"Where is God?" If you've been around children or honest enough adults you've probably heard this question before. The great thing about children is that they don't realize they're questions we shouldn't be ashamed to inquire before others and before God. Being a Pastor, I've had several parents approach with a similar question their children have asked them and inevitably the question is posed to me. Not that mind these questions (in fact I love them!) but I can tell I am approached with these perplexing questions because in some way or another I am seen as a professional or at least practicing theologian (some say the best title for a pastor is a theologian in residence - I wouldn't totally disagree). But since theology is really the simple God-talk we all engage in we're all theologians. That's right, if you don't know it by now, congratulations I officially confer on you the title you already have - theologian. You might not be a degreed theologian or paid for your theological opinions, but nonetheless you area theologian if you've ever uttered or even thought a single thought about God. In the book Attentive to God the authors imply this definition for such theologians as us, "[those] paying attention to God, and to everything else in its 'God-relatedness.'" Said differently, being a theologian is simply about how we think about God in our world.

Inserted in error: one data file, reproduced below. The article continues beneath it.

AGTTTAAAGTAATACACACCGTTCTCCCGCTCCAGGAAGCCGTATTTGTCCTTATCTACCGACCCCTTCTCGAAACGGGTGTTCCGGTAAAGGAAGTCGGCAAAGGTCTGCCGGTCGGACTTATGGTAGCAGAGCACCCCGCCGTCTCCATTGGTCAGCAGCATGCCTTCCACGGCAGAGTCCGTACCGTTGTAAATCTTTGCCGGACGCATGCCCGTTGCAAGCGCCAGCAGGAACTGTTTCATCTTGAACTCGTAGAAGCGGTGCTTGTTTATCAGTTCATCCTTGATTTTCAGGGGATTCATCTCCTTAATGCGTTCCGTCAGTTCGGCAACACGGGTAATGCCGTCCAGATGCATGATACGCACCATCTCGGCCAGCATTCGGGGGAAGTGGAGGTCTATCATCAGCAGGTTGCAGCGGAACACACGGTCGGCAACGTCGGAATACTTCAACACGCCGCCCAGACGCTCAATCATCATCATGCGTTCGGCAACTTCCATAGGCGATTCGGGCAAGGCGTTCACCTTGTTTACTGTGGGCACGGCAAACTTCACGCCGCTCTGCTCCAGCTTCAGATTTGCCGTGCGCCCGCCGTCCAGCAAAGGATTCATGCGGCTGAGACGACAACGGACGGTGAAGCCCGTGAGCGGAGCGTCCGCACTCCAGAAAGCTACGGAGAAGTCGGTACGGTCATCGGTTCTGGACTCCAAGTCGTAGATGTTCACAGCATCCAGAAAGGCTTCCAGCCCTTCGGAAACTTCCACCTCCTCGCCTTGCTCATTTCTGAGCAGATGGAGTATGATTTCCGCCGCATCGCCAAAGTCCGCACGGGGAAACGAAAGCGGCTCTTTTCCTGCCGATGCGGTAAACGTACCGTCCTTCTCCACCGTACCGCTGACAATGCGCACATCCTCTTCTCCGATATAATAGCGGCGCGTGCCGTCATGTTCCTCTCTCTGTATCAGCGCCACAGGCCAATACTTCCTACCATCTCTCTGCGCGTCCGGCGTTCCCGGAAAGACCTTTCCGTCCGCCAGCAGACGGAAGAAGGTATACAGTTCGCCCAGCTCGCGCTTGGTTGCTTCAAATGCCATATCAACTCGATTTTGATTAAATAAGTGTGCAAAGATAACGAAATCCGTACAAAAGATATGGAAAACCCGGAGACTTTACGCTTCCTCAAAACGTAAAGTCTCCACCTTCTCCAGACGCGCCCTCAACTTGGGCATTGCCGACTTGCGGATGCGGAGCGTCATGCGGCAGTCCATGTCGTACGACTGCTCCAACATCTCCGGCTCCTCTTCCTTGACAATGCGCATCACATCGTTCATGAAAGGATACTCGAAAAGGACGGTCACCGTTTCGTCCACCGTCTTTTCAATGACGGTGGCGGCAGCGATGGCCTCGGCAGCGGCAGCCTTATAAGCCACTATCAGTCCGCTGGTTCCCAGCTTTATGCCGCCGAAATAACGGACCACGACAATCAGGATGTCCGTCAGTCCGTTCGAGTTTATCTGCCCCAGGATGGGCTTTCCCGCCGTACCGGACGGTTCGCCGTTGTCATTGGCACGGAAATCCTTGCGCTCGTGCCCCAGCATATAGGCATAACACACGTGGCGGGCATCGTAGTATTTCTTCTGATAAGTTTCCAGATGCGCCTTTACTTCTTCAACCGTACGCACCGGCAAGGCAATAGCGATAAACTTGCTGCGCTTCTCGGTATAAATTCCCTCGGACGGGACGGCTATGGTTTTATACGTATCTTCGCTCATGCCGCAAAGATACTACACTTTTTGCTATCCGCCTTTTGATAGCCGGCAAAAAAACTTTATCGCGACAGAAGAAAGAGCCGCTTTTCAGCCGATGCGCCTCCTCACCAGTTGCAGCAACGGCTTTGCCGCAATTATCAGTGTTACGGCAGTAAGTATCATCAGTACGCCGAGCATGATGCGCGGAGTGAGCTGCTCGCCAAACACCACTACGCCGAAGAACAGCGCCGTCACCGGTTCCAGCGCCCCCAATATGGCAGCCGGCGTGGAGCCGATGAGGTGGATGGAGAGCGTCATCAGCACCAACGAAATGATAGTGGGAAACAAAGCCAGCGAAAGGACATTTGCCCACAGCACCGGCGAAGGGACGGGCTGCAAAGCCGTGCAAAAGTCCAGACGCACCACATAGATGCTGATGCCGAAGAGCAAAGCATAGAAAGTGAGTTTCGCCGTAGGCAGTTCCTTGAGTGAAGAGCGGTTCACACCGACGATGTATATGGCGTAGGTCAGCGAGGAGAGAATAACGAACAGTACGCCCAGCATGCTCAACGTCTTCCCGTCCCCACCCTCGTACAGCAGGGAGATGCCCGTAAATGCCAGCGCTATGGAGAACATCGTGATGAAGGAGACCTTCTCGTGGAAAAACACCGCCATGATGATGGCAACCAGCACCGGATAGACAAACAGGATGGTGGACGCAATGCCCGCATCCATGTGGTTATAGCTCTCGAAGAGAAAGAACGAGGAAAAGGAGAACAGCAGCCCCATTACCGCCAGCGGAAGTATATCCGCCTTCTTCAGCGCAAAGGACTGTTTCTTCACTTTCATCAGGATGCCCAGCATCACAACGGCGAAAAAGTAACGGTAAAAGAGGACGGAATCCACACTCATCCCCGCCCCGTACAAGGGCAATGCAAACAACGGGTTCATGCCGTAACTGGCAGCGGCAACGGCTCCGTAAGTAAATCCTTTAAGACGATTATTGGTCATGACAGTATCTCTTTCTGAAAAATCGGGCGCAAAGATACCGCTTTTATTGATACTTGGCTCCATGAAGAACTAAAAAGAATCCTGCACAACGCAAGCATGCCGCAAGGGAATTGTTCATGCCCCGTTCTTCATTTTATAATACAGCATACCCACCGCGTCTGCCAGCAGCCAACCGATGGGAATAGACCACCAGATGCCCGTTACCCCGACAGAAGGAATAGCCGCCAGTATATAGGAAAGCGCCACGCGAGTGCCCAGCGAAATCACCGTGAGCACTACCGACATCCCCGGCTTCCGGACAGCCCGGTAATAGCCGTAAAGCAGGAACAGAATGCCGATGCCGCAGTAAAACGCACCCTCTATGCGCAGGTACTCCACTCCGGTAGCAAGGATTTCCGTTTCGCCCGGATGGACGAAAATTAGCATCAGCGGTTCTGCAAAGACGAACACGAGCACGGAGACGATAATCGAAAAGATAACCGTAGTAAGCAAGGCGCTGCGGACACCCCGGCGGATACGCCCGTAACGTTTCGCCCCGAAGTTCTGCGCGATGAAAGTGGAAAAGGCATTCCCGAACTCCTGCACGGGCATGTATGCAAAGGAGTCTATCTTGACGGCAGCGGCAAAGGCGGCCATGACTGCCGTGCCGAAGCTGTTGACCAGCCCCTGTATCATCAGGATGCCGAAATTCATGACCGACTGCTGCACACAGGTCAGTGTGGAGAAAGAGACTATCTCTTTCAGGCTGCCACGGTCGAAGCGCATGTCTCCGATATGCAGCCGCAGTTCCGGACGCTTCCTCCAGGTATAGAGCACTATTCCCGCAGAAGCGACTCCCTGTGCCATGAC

At least two things should flow from this. One is that this is an affirmation that God's grace is pervasive in the world (prevenient grace - if you theologians don't know what that is...time to get crackin'!). Secondly, you have a responsibility. This gift is also a responsibility to speak intelligible of God.
There's a story of a Hasidic rabbi who asked rhetorically: Where is God?" He went on to reply: "Wherever we let him in." As responsible theologians allow God to enter your discussions and may they be fruitful (since God is in them, they will)!
Scripture: 1 Peter 3:13-18
What difference does it make to you to think of yourself as a theologian? How is that a gift and a responsibility?
V. 15 implores us to be ready for articulating our beliefs. How ready are you? What can you do to enhance your readiness?
What does v. 16 indicate about how we should speak about God?
What might v. 18 indicate about how we do theology is like Christ? (What was His purpose, what is ours?)
For extra credit: vv. 19-22
What is the importance of these passage? Where is this referenced to in church tradition?